In 2000, for example, Kenneth Lay, had a 10b5-1 plan. Lay was a central figure in one of the biggest corporate scandals in American history, the financial collapse of Enron. But he established his plan, the SEC alleged, knowing that the company was in deep trouble. And the plan did not protect him from prosecution.
Nothing has emerged suggesting that Moderna's representations about its vaccine development or internal finances are inaccurate.
But the company's statements have raised questions.
In an interview with CNBC in July, CEO Bancel said he and other executives set up their 10b5-1 plans "a long time ago" - in December 2018 - and "obviously, when we set up those plans, none of us had any idea what was going to happen in 2020."
In fact, NPR has found, Moderna executives, including Bancel himself, implemented new plans or modified older plans at multiple points in 2020, and right around key announcements related to the company's vaccine.
On Jan. 21, 2020, for example, Chief Medical Officer Dr. Tal Zaks amended his 10b5-1 plan. (It's unclear what changes he made.)
Then, on Jan. 22, Moderna first widely confirmed that it was working with the government on a coronavirus vaccine. The following day, Jan. 23, the company announced it had received additional funding to support its coronavirus vaccine development.
NPR asked Moderna whether Zaks might have been aware of the collaboration with the government when he changed his stock trading plan.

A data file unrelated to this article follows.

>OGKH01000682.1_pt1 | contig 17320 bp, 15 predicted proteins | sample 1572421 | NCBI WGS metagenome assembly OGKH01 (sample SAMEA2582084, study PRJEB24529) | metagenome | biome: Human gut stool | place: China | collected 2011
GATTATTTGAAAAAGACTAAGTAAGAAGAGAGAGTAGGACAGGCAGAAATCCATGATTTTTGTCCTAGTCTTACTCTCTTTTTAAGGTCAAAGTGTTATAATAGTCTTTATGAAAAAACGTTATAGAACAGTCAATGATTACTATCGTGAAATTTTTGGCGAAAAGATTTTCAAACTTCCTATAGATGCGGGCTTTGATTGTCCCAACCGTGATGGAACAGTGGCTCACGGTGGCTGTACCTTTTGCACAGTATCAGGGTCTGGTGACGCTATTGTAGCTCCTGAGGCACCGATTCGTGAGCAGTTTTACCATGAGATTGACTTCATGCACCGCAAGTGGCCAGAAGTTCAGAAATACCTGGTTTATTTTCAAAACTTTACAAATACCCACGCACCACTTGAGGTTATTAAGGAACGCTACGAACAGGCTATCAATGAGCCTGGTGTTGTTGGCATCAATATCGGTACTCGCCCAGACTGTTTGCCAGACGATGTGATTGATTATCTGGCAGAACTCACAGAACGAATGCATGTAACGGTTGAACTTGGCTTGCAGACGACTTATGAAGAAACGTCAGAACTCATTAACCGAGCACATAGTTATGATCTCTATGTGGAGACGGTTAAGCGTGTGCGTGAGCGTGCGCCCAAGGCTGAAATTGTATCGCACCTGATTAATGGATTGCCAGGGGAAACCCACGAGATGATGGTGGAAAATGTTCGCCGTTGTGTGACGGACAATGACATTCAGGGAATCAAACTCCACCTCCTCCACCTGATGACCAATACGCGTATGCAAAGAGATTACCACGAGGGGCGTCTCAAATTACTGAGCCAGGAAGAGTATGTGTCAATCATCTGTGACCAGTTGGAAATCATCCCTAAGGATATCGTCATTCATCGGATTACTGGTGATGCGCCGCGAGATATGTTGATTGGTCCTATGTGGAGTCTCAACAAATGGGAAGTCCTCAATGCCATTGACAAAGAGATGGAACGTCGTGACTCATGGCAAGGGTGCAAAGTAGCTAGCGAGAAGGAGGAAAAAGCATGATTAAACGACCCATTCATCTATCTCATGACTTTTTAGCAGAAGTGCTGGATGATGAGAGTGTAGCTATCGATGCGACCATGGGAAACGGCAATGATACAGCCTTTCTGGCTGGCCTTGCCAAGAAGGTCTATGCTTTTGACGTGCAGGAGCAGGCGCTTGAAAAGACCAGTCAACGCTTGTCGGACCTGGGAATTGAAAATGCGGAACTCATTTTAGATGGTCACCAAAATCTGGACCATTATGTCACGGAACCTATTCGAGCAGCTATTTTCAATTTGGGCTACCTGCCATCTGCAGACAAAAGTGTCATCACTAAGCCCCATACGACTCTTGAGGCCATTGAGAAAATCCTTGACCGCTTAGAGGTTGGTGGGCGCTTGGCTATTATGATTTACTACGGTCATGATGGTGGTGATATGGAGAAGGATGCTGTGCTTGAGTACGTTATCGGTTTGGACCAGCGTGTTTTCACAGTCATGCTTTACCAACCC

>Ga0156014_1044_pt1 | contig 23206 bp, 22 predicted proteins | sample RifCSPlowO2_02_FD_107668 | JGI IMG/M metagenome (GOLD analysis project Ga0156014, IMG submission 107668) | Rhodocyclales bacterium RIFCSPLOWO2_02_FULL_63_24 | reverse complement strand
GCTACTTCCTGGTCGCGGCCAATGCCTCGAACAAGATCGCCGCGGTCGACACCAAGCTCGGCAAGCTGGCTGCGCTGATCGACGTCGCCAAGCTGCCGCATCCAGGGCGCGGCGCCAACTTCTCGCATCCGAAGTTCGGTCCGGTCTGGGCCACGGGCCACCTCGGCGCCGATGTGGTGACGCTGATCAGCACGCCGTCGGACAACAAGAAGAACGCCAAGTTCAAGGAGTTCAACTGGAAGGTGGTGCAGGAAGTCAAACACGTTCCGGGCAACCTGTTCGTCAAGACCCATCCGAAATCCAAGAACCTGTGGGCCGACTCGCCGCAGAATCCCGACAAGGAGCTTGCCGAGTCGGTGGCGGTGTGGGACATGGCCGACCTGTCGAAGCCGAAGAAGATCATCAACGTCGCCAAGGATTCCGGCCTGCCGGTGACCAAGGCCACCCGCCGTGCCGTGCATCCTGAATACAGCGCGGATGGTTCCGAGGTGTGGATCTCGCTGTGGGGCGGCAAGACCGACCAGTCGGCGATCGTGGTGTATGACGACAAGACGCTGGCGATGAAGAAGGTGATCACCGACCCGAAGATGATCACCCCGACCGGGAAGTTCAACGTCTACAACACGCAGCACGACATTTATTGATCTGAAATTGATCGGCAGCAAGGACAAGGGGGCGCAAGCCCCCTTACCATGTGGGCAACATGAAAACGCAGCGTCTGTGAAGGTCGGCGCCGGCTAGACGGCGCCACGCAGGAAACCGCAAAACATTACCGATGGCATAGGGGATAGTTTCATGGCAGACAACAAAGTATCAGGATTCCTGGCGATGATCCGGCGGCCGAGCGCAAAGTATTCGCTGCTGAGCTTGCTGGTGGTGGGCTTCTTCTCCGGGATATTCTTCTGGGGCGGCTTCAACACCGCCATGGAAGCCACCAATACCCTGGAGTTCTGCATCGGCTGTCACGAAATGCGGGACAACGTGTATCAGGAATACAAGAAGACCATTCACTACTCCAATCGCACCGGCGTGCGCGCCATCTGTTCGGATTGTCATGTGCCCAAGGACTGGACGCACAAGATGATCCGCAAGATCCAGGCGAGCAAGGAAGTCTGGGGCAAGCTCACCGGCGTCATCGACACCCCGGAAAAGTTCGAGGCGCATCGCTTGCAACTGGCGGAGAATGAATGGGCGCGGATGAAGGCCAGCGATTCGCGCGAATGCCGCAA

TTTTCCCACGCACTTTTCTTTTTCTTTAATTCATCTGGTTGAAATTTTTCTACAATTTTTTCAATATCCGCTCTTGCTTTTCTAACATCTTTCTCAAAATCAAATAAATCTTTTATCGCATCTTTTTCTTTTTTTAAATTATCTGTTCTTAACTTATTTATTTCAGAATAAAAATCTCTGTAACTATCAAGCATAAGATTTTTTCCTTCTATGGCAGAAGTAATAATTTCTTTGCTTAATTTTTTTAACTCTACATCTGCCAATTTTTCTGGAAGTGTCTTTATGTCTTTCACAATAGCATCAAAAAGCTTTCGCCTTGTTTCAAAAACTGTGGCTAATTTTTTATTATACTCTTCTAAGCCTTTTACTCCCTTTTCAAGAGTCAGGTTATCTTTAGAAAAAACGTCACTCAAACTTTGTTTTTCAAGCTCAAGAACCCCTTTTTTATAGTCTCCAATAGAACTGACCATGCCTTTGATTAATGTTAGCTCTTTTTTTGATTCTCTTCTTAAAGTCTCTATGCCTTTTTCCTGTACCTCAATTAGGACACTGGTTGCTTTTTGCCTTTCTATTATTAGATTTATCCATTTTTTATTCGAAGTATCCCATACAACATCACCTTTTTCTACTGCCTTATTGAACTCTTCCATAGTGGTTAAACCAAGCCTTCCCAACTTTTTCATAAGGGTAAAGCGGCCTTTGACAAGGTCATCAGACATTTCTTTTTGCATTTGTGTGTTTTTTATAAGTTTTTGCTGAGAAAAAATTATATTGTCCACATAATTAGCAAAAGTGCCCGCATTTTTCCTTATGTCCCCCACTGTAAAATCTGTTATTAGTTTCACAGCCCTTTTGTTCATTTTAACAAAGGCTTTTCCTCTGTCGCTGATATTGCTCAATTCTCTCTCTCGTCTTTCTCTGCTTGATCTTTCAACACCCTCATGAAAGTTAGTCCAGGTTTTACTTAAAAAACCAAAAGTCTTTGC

"What was known on that particular day or not known, I couldn't specifically talk to," Moderna's Jordan told NPR. But he said that the Moderna legal team only allows employees to change their 10b5-1 plans if they do not possess inside information that could affect the company's share price.
Later, on Friday, March 13, three Moderna executives adopted new 10b5-1 plans, according to records reviewed by NPR: Zaks, Chief Technical Operations and Quality Officer Juan Andres, and then-Chief Financial Officer Lorence H. Kim. (Kim left the company in August 2020.)
On Monday, March 16 - one business day later - the company announced that it had given a participant the first dose of their vaccine as part of its phase 1 trial. The stock ended that day up 24% compared to the previous day's close. Moderna was "bucking the trend" of the broader market, which was panicking over coronavirus fears, one CNBC host said at the time.
Despite the close timing, Jordan told NPR, "by the judgment of the legal team, there would not have been material, nonpublic information known" when executives entered into the new plans.
"Every company and individual is entitled to the presumption of innocence. That said, from the public's perspective, this trading behavior looks very problematic," said Taylor of the Wharton School, who first pointed out the timing of these changes to NPR.